Laurence Sterne,-A Sentimental Journey through France and Italy





I NEVER finished a twelve-guinea
bargain so expeditiously in my
life: my time seemed heavy upon
the loss of the lady, and knowing
every moment of it would be as
two, till I put myself into motion
--- I ordered post-horses directly, and
walked towards the hotel.

Lord! said I, hearing the town
clock strike four, and recollecting
that I had been little more than
a single hour in Calais---

    G 2          ---What


What a large volume of ad-
ventures may be grasped within this
little span of life by him who in-
terests his heart in every thing, and
who, having eyes to see what time
and chance are perpetually holding
out to him as he journeyeth on his
way, misses nothing he can fairly lay
his hands on.---

---If this won't turn out something
---another will--- no matter---'tis an
assay upon human nature--- I get my
labour for my pains---'tis enough---
the pleasure of the experiment has
kept my senses and the best part of
my blood awake, and laid the gross
to sleep.



I pity the man who can travel
from Dan to Beersheba, and cry, 'Tis
all barren---and so it is; and so is all
the world to him, who will not culti-
vate the fruits it offers. I declare,
said I, clapping my hands chearily
together, that was I in a desart, I
would find out wherewith in it to call
forth my affections---If I could not
do better, I would fasten them upon
some sweet myrtle, or seek some me-
lancholy cypress to connect myself
to---I would court their shade, and
greet them kindly for their protec-
tion--- I would cut my name upon
them, and swear they were the love-
liest trees throughout the desert: if
their leaves wither'd I would teach

    G 3        myself


myself to mourn, and when they re-
joiced, I would rejoice along with

The learned SMELFUNGUS travel-
led from Boulogne to Paris--- from
Paris to Rome----and so on---but he
set out with the spleen and jaundice,
and every object he pass'd by was
discoloured or distorted---He wrote
an account of them, but 'twas nothing
but the account of his miserable feel-

I met Smelfungus in the grand
portico of the Pantheon---he was just
coming out of it---'Tis nothing but
a huge cock-pit
said he---I wish you
had said nothing worse of the Venus

*Vide S_______'s Travels.



of Medicis, replied I--- for in passing
through Florence, I had heard he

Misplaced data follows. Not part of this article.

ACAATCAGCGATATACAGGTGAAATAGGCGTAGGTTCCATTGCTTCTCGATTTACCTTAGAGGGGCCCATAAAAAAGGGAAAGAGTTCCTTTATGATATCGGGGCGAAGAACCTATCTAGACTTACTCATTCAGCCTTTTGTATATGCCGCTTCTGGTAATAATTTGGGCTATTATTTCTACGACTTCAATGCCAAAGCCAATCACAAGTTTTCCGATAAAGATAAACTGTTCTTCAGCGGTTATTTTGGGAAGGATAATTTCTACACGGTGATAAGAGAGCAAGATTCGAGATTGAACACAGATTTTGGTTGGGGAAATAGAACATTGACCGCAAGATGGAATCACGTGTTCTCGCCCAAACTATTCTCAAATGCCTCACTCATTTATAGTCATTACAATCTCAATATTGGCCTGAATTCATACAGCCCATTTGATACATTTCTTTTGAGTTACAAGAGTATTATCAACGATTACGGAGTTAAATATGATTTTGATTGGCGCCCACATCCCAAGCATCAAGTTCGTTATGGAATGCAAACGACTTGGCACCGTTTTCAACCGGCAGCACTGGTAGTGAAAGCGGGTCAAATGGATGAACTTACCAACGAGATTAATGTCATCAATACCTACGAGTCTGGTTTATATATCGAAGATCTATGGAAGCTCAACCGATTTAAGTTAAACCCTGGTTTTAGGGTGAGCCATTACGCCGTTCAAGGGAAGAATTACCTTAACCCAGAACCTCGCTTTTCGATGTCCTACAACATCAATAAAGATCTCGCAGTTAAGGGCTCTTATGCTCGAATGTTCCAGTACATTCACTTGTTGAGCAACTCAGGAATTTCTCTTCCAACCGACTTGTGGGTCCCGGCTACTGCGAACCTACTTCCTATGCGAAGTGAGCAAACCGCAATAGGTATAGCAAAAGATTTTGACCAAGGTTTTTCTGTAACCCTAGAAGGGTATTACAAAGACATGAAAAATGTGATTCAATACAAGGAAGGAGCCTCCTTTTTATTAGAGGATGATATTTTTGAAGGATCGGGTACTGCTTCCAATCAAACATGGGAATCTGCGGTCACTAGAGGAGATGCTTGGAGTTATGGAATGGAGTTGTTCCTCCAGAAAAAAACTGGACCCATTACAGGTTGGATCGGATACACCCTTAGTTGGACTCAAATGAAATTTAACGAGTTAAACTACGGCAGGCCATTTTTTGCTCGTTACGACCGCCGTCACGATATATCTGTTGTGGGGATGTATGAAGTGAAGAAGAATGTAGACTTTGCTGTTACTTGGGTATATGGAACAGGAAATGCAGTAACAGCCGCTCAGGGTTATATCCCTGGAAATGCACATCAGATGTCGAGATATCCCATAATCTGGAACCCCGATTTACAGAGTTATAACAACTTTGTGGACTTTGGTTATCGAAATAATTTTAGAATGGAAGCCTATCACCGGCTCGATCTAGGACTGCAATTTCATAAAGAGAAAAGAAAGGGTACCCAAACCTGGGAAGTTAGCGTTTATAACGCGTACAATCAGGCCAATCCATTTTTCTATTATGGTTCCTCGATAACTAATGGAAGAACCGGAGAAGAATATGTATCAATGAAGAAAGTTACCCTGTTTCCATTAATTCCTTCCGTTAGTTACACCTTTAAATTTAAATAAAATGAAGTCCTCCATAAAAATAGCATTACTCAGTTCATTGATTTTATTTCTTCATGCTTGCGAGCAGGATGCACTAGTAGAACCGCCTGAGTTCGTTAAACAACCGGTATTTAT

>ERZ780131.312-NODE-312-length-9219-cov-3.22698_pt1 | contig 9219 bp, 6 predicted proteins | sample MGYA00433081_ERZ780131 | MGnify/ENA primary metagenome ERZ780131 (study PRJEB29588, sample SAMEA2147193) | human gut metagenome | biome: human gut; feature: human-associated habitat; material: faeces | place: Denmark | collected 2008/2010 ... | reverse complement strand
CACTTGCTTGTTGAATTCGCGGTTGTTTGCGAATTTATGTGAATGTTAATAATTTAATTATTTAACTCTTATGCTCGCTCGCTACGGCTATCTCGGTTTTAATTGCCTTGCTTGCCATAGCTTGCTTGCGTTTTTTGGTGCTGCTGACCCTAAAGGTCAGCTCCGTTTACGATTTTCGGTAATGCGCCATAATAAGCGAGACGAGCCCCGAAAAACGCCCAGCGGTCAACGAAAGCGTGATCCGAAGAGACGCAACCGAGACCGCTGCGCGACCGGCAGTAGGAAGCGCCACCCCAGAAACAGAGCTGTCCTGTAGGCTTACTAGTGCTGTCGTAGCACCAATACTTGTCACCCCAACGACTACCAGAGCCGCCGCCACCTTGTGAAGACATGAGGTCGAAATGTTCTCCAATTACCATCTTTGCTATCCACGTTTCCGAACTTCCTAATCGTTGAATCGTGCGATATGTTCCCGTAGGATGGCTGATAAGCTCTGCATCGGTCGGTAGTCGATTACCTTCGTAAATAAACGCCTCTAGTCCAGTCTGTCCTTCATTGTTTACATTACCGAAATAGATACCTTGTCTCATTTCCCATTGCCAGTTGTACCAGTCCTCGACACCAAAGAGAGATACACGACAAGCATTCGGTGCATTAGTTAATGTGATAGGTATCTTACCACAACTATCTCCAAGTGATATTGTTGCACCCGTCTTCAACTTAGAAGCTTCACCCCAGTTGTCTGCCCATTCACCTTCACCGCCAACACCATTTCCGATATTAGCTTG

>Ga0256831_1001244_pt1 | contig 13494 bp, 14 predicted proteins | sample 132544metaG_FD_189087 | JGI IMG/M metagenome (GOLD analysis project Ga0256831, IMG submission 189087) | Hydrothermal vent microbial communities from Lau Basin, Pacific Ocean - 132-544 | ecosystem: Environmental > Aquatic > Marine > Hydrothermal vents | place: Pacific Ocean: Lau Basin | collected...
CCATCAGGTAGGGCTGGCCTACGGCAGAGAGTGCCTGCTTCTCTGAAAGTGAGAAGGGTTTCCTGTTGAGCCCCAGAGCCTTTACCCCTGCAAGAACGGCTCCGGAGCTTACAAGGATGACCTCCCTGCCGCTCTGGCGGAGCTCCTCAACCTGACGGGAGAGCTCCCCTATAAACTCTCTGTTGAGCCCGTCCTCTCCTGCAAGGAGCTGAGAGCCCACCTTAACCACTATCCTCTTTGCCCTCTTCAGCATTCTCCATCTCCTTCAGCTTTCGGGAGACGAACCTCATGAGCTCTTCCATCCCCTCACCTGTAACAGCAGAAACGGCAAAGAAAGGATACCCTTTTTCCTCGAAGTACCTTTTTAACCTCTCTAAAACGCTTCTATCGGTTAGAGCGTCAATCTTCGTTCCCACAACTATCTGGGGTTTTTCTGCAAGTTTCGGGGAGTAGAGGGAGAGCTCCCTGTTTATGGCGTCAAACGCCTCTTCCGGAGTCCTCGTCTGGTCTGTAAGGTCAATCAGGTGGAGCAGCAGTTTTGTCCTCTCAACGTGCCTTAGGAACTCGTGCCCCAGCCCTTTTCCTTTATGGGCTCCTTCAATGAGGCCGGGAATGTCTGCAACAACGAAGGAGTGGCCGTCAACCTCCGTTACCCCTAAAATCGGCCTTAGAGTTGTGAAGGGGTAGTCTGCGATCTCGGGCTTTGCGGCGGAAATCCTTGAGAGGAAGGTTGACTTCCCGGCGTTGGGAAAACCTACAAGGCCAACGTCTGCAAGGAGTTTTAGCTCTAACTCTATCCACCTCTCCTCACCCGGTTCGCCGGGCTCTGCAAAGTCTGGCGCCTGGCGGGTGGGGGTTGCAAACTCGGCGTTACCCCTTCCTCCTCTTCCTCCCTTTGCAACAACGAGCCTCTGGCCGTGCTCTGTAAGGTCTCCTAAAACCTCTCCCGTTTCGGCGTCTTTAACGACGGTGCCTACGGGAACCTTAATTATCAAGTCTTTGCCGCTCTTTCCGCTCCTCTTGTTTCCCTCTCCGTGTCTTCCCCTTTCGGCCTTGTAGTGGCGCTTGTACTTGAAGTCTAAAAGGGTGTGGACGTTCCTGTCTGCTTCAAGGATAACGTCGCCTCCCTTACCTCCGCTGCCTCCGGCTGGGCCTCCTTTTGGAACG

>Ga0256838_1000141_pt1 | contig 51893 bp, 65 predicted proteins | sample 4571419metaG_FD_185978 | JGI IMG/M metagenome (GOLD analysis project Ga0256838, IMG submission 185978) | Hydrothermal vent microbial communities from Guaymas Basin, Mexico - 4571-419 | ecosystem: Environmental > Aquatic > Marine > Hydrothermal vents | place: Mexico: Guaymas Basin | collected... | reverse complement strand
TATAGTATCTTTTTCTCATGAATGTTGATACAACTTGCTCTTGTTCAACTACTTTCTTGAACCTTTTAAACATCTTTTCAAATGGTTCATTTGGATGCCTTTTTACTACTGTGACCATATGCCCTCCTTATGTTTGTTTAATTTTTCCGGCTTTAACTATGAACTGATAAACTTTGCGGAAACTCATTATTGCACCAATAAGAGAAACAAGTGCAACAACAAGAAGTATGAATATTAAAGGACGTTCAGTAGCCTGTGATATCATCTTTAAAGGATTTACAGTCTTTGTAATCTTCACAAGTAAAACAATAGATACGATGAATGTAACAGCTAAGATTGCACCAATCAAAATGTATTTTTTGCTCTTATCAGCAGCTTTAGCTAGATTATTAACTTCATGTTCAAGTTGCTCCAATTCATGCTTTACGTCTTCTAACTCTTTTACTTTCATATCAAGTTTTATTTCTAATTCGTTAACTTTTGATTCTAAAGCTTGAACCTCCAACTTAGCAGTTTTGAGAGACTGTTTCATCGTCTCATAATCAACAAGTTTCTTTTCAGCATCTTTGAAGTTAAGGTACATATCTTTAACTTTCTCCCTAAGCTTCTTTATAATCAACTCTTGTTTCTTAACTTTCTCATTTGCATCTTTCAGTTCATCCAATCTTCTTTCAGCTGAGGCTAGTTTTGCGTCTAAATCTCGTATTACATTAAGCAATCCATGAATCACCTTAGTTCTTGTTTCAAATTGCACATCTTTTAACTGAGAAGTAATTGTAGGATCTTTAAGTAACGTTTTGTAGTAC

had fallen foul upon the goddess,
and used her worse than a common
strumpet, without the least provo-
cation in nature.

I popp'd upon Smelfungus again
at Turin, in his return home; and
a sad tale of sorrowful adventures
he had to tell, "wherein he spoke of
"moving accidents by flood and field,
"and of the cannibals which each
"other eat: the Anthropophagi"---
he had been flea'd alive, and bedevil'd,
and used worse than St. Bartholo-
mew, at every stage he had come

    G 4        ---I'll


---I'll tell it, cried Smelfungus, to
the world. You had better tell it,
said I, to your physician.

Mundungus, with an immense for-
tune, made the whole tour; going
on from Rome to Naples---from
Naples to Venice---from Venice to
Vienna---to Dresden, to Berlin, with-
out one generous connection or pleasur-
able anecdote to tell of; but he had
travell'd straight on looking neither
to his right hand or his left, left
Love or Pity should seduce him out
of his road.

Peace be to them! if it is to be
found; but heaven itself, was it pos-
sible to get there with such tempers,



would want objects to give it---every
gentle spirit would come flying upon
the wings of Love to hail their ar-
rival---Nothing would the souls of
Smelfungus and Mundungus hear of,
but fresh anthems of joy, fresh rap-
tures of love, and fresh congratula-
tions of their common felicity---I
heartily pity them: they have brought
up no faculties for this work; and
was the happiest mansion in heaven
to be allotted to Smelfungus and
Mundungus, they would be so far
from being happy, that the souls of
Smelfungus and Mundungus would
do penance there to all eternity.


next section